With financialisation, manufacturing companies — including those in South Africa — also became involved in providing loans to consumers to purchase their goods.  For example, most of General Motors’ profits derive from loans made to consumers at high interest rates to purchase the cars they produce.  Moreover, the financialisation of the economy has created new types of consumer credit in the form of credit cards, hire purchase schemes and sub-prime loans.  To continue to maintain their standard of living, the working poor, who have not received real wage increases since the 1970s, began to rely more and more on these forms of credit.  This saw personal debt balloon in countries like the US and South Africa.8  With money pouring into the financial markets, these markets also responded by expanding their capacity, creating new kinds of financial instruments for investors to speculate on.  These new financial instruments included futures, options, and importantly for the current financial crisis, credit derivatives.9

Financialisation Increases the Frequency of Crises

Speculators have made massive profits out of the financialisation of the economy.  However, financialisation has increased the frequency of economic bubbles and crises.10  There have been over 100 economic crises in different parts of the world, including in South Africa, since financialisation began.  The last major crisis, before the current one, erupted on Wall Street between 1999 and 2002 and was linked to the bursting of the technology bubble during which over $ 7 trillion was lost.  To overcome that crisis, interests rates were lowered in the US so that consumers would spend, the economy would be stimulated and the crisis displaced.  People and speculators used these lower interest rates to borrow large sums of money to speculate on, amongst other things, real estate.  Homeowners also used the lower interest rates to borrow against the value of their homes to purchase a wide array of consumer goods.  In a bid to cash in on this, banks, corporations and mortgage lenders provided loans to all and sundry — loans were even provided to individuals with appalling credit records.11

As part of the financialisation process, and the creation of new investment instruments, the corporations that were involved in making these loans began pooling them, along with corporate and credit card debts, into credit derivatives, such as Collaterised Debt Obligations (CDOs).  These corporations then sold these credit derivatives onto other companies.  The idea behind this was to offer some protection to the companies that were making these loans.  Other banks and speculators bought these credit derivatives.  These banks and speculators received cash flows and interest payments from the derivatives they bought, but they also had to accept the risk if the debt — which was bundled into credit derivatives — was not paid back.12   As long as people and companies paid their debt, the holders of these credit derivatives made massive amounts of money: in 2007, the derivatives market was estimated to be worth as much as $ 180 trillion.13  Insurance companies, like AIG, also became involved in the credit derivatives market by offering insurance against the non-payment of debt that backed up these derivatives.  Again, as long as people and companies paid their debt, insurance corporations such as AIG, too, got large profits14.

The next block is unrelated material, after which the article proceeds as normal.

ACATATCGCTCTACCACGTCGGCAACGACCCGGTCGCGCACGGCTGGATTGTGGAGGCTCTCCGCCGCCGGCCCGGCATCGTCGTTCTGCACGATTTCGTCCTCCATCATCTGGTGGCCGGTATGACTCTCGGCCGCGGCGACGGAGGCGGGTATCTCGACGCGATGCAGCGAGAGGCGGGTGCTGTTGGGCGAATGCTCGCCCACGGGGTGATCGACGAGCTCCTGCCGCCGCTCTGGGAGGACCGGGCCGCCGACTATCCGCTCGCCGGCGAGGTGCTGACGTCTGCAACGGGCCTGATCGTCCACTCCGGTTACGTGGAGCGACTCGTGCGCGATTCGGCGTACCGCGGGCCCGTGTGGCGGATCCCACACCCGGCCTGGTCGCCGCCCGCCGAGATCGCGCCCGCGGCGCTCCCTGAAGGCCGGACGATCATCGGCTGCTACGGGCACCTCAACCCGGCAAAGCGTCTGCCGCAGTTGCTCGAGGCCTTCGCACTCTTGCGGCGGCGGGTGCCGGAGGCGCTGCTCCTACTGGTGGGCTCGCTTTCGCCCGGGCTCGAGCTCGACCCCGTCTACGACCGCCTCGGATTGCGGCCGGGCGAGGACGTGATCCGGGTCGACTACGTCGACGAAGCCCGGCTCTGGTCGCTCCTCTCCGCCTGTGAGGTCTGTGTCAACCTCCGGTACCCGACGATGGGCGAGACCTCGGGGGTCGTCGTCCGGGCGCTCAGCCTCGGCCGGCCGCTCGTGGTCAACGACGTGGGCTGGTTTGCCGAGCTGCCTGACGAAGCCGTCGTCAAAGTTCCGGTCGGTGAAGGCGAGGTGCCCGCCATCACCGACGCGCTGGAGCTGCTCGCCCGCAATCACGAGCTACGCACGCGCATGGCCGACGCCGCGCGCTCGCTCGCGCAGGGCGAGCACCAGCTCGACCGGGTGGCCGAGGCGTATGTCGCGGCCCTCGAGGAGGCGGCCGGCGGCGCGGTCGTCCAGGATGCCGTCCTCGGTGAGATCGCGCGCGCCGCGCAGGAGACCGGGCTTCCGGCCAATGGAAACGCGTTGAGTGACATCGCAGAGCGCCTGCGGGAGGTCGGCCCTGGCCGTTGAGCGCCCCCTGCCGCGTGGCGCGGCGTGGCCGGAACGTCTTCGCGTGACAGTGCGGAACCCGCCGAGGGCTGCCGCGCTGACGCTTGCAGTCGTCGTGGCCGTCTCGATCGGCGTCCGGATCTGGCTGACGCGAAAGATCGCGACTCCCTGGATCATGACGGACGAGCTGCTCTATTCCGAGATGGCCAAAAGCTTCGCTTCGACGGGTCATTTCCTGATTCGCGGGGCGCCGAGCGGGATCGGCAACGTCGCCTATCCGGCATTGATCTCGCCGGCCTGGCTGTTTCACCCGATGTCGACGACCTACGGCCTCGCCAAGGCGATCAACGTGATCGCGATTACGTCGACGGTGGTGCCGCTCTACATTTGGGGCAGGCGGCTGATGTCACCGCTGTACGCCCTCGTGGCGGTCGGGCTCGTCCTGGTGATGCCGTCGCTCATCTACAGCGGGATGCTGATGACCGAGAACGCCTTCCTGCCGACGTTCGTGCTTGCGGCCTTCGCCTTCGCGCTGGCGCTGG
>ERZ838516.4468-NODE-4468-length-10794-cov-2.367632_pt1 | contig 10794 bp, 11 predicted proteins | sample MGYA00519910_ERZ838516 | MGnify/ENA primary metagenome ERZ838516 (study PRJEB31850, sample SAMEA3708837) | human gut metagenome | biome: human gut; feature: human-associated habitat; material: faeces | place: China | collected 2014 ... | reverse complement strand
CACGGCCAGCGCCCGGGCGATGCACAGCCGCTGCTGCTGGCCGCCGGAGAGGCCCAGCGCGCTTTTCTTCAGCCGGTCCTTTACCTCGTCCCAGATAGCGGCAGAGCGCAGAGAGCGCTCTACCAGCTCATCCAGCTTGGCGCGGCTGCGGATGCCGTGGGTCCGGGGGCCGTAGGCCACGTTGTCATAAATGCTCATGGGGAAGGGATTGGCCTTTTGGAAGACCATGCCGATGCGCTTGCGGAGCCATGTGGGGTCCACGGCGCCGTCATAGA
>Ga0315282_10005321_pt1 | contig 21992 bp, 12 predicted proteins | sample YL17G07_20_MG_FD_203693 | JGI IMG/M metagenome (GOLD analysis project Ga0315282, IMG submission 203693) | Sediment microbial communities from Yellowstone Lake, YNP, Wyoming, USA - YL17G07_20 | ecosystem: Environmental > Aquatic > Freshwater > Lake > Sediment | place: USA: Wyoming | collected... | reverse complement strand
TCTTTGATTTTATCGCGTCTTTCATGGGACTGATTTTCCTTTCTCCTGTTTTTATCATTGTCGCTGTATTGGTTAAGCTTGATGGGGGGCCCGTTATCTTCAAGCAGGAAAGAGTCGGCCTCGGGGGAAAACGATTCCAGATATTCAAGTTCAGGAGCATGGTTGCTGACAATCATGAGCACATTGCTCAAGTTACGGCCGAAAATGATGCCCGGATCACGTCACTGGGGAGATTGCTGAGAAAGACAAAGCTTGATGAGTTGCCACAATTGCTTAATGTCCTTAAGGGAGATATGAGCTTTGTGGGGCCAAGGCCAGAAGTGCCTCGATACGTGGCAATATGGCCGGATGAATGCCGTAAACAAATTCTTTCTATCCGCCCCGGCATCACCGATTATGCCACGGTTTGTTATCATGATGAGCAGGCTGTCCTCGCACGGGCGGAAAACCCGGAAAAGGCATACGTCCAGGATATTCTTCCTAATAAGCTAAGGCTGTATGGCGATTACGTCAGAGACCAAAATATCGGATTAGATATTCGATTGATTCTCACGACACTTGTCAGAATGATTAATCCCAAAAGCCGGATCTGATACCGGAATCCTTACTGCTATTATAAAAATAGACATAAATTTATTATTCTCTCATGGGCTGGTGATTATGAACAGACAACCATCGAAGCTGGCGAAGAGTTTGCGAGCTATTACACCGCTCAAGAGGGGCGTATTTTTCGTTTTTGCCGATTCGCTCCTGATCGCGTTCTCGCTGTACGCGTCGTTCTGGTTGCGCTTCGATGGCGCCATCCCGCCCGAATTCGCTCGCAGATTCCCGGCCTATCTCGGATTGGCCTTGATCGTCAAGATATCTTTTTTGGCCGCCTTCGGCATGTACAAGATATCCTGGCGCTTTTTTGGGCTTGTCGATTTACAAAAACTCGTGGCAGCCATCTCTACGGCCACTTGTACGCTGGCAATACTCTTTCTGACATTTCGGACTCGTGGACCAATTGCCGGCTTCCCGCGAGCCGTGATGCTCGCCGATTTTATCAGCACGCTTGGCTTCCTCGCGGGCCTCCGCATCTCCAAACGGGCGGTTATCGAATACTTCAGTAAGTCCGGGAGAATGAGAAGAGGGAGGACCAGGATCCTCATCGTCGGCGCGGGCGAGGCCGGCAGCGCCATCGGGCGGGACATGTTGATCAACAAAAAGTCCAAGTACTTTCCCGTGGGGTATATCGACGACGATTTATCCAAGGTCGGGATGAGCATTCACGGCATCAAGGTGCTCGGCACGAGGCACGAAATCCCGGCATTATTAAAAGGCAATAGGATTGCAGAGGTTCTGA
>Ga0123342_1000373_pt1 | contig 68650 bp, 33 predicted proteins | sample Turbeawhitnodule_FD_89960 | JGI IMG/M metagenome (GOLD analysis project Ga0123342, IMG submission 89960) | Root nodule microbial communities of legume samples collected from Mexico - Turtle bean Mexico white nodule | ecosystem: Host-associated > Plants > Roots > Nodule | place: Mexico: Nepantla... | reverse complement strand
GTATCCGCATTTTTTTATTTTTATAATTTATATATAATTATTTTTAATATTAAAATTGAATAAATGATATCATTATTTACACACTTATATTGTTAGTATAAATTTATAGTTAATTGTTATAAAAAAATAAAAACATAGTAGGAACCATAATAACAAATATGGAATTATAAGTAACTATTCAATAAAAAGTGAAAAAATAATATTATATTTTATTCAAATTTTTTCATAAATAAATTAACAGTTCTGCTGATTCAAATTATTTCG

In 2004, the seed was sown that would lead to the unravelling of the credit derivatives market and the system based on it.  In that year, the US government started raising interest rates and continued to do so for the next two years.  The low interest rates that had been used to lure people into taking out sub-prime loans were also deliberately and drastically increased by the companies involved in making these loans.15  The result was that, by 2006, millions and millions of people started to find that they could no longer pay their debts back — the debts that had given credit derivatives their ‘value’.  Companies like Lehman Brothers, Citibank, Morgan Stanley, Fanny Mae, Freddie Mac, Northern Rock and Bear Stearns — which had been speculating on these derivatives — suddenly found that the value of these plummeted, and they were burdened with the bad debts that were part and parcel of these derivatives.  The result so far has been that over 80 mortgage lenders,16 numerous hedge funds17 and many municipalities (that were also speculating on the derivatives market) went bankrupt, along with some of the biggest investment banks in the world.  Insurance companies that, like AIG, offered insurance against the non-payment of the debt — which been bundled into derivatives — also started to experience thousands of claims from speculators that were holding these derivatives.  AIG simply did not have the money to pay all of these claims, and it too went bankrupt.18  With so many companies holding credit derivatives, which contained bad debts, banks became scared of lending for fear that these new loans would not be re-paid if the companies borrowing went bankrupt.  Because of this, credit began to become scarce, which created a real possibility that the global financial system could completely collapse.19  All of this has also led to massive volatility on international stock markets — in early October the Wall Street stock market plunged by 25% in one week.